For the moment these two young gallants were comfortably installed in
the coffee-room, before the huge log-fire, which, in spite of the
mildness of the evening, had been allowed to burn merrily.

"I say, Jelly, has everyone gone?" asked Lord Tony, as the
worthy landlord still busied himself clearing away glasses and mugs.

"Everyone, as you see, my lord."

"And all your servants gone to bed?"

"All except the boy on duty in the bar, and," added Mr. Jellyband
with a laugh, "I expect he'll be asleep afore long, the rascal."

"Then we can talk here undisturbed for half an hour?"

"At your service, my lord. . . . I'll leave your candles on
the dresser. . .and your rooms are quite ready. . .I sleep at the top
of the house myself, but if your lordship'll only call loudly enough,
I daresay I shall hear."

"All right, Jelly. . .and. . .I say, put the lamp out--the fire'll give
us all the light we need--and we don't want to attract the passer-by."

"Al ri', my lord."

Mr. Jellyband did as he was bid--he turned out the quaint old
lamp that hung from the raftered ceiling and blew out all the candles.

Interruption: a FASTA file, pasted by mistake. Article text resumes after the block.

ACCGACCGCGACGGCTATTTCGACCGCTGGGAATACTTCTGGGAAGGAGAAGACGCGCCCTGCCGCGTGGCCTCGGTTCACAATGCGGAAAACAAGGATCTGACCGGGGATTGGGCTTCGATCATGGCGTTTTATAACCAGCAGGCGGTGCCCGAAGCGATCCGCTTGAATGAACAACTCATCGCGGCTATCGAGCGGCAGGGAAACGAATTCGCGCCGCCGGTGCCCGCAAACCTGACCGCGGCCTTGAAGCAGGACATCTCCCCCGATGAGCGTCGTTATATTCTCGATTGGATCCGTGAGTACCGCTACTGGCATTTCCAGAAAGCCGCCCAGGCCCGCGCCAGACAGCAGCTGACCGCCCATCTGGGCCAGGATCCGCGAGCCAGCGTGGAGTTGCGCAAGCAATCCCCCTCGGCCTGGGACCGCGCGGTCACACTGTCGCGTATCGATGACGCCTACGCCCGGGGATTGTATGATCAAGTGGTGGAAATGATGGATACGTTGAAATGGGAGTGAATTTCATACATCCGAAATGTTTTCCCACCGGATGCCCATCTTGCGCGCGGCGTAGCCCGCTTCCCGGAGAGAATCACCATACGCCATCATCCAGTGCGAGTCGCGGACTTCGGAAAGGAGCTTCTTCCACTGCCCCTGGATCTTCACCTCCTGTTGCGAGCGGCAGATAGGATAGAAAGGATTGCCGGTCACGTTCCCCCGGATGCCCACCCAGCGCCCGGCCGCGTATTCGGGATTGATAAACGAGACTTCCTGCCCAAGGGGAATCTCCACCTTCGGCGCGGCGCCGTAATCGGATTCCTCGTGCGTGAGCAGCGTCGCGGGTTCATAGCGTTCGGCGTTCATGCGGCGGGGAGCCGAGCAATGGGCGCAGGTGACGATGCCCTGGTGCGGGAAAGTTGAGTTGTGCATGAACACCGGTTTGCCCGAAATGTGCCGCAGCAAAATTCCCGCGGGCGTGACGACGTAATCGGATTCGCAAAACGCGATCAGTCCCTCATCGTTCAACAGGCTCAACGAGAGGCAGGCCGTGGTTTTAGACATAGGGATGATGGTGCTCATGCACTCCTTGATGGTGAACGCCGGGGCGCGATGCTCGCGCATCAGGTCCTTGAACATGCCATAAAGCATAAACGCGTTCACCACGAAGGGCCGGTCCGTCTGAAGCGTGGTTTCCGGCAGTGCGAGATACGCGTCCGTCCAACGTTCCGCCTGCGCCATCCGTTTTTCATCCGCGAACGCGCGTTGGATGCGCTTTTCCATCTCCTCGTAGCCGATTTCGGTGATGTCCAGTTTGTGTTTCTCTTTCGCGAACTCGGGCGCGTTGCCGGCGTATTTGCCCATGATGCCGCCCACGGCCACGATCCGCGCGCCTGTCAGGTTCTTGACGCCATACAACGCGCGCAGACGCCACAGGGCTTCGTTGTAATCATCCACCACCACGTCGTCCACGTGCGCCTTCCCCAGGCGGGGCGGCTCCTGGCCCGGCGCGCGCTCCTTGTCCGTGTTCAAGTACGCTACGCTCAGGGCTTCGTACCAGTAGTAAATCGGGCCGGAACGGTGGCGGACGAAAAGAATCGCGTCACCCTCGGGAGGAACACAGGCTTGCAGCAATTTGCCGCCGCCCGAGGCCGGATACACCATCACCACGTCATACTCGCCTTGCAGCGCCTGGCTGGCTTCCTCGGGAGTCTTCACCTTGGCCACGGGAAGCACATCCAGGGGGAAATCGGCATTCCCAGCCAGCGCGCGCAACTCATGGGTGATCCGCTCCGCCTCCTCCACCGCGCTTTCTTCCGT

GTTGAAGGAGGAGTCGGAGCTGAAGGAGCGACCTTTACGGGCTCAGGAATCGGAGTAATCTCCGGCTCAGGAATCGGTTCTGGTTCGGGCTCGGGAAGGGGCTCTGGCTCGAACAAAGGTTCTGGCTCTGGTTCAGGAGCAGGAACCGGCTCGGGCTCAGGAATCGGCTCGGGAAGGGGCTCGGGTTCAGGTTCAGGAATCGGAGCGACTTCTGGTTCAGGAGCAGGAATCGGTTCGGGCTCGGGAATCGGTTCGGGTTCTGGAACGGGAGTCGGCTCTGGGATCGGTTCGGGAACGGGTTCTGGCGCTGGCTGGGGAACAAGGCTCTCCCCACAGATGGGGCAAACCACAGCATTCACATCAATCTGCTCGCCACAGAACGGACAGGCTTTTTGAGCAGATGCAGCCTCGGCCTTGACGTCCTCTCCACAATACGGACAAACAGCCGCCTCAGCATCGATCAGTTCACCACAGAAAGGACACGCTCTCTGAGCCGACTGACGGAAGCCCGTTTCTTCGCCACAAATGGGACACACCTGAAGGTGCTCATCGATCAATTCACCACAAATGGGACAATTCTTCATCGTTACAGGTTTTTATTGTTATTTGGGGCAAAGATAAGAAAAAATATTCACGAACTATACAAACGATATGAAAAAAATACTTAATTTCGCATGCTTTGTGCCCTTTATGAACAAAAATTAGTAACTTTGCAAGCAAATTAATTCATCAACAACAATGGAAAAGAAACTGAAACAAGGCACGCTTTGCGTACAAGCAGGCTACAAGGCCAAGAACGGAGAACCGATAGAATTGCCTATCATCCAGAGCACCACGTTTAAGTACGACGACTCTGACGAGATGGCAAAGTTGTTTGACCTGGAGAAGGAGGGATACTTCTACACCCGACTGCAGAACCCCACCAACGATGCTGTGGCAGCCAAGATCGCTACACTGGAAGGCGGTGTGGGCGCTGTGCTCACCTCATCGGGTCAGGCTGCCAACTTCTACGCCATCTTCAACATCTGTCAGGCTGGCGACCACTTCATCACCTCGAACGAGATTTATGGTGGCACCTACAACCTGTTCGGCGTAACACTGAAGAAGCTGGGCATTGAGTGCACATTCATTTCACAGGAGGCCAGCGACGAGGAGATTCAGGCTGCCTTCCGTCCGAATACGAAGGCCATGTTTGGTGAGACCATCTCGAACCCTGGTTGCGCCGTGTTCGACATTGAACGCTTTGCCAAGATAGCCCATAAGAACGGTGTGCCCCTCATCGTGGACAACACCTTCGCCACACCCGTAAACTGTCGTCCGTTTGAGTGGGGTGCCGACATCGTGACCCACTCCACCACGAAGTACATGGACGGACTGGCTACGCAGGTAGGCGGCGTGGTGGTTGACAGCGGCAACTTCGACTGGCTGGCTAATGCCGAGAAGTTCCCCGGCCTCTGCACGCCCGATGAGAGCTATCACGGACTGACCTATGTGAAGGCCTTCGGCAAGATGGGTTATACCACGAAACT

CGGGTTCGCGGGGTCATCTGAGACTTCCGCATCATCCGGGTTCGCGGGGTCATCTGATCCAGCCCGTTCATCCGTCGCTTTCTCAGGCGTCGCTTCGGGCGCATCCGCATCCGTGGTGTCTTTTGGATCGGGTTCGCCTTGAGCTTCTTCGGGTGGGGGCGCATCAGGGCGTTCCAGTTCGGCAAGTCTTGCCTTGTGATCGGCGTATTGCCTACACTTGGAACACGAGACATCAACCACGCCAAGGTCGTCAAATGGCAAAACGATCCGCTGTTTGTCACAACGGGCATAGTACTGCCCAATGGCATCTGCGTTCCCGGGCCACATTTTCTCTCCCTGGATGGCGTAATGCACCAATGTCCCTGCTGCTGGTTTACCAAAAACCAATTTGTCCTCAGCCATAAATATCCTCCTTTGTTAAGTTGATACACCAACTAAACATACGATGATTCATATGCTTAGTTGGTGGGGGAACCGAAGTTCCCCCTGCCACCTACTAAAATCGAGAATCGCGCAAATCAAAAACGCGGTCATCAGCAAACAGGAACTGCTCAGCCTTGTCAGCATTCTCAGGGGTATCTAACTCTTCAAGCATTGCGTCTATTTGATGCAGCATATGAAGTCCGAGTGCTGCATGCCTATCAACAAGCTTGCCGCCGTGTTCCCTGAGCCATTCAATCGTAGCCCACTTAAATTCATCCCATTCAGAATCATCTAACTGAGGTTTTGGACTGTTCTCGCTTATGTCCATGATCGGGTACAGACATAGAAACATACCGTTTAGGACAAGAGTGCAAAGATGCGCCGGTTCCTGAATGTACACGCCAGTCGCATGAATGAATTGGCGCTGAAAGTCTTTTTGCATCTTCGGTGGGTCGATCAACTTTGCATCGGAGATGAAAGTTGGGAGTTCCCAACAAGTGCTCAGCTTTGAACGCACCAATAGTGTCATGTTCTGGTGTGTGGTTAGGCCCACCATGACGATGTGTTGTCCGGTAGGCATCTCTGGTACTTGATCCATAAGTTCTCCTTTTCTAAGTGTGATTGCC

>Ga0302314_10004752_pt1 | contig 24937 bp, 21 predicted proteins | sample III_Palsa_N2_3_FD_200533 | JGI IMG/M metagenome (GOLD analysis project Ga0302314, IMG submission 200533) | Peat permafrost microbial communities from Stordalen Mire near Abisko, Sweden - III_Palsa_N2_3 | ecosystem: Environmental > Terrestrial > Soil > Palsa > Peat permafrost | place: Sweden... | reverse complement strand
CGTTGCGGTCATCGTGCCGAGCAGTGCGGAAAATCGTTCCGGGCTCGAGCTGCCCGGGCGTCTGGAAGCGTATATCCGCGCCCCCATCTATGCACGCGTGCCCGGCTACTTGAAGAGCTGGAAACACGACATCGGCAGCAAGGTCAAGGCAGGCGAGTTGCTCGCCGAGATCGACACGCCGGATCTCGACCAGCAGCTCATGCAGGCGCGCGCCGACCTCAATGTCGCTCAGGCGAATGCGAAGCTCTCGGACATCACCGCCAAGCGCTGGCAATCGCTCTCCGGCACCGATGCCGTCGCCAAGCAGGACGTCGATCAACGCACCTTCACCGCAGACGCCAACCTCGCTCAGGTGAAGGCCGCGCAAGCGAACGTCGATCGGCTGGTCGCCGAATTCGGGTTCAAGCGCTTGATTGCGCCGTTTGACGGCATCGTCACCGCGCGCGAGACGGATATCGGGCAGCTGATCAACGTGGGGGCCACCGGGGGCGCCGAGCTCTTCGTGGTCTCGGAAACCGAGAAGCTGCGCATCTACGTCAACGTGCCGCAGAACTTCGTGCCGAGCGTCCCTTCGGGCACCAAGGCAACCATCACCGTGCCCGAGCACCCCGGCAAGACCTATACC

"Let's have a bottle of wine, Jelly," suggested Sir Andrew.

"Al ri', sir!"

Jellyband went off to fetch the wine. The room now was quite
dark, save for the circle of ruddy and fitful light formed by the
brightly blazing logs in the hearth.

"Is that all, gentlemen?" asked Jellyband, as he returned with a
bottle of wine and a couple of glasses, which he placed on the table.

"That'll do nicely, thanks, Jelly!" said Lord Tony.

"Good-night, my lord! Good-night, sir!"

"Good-night, Jelly!"

The two young men listened, whilst the heavy tread of Mr.
Jellyband was heard echoing along the passage and staircase.
Presently even that sound died out, and the whole of "The Fisherman's
Rest" seemed wrapt in sleep, save the two young men drinking in
silence beside the hearth.

For a while no sound was heard, even in the coffee-room, save
the ticking of the old grandfather's clock and the crackling of the
burning wood.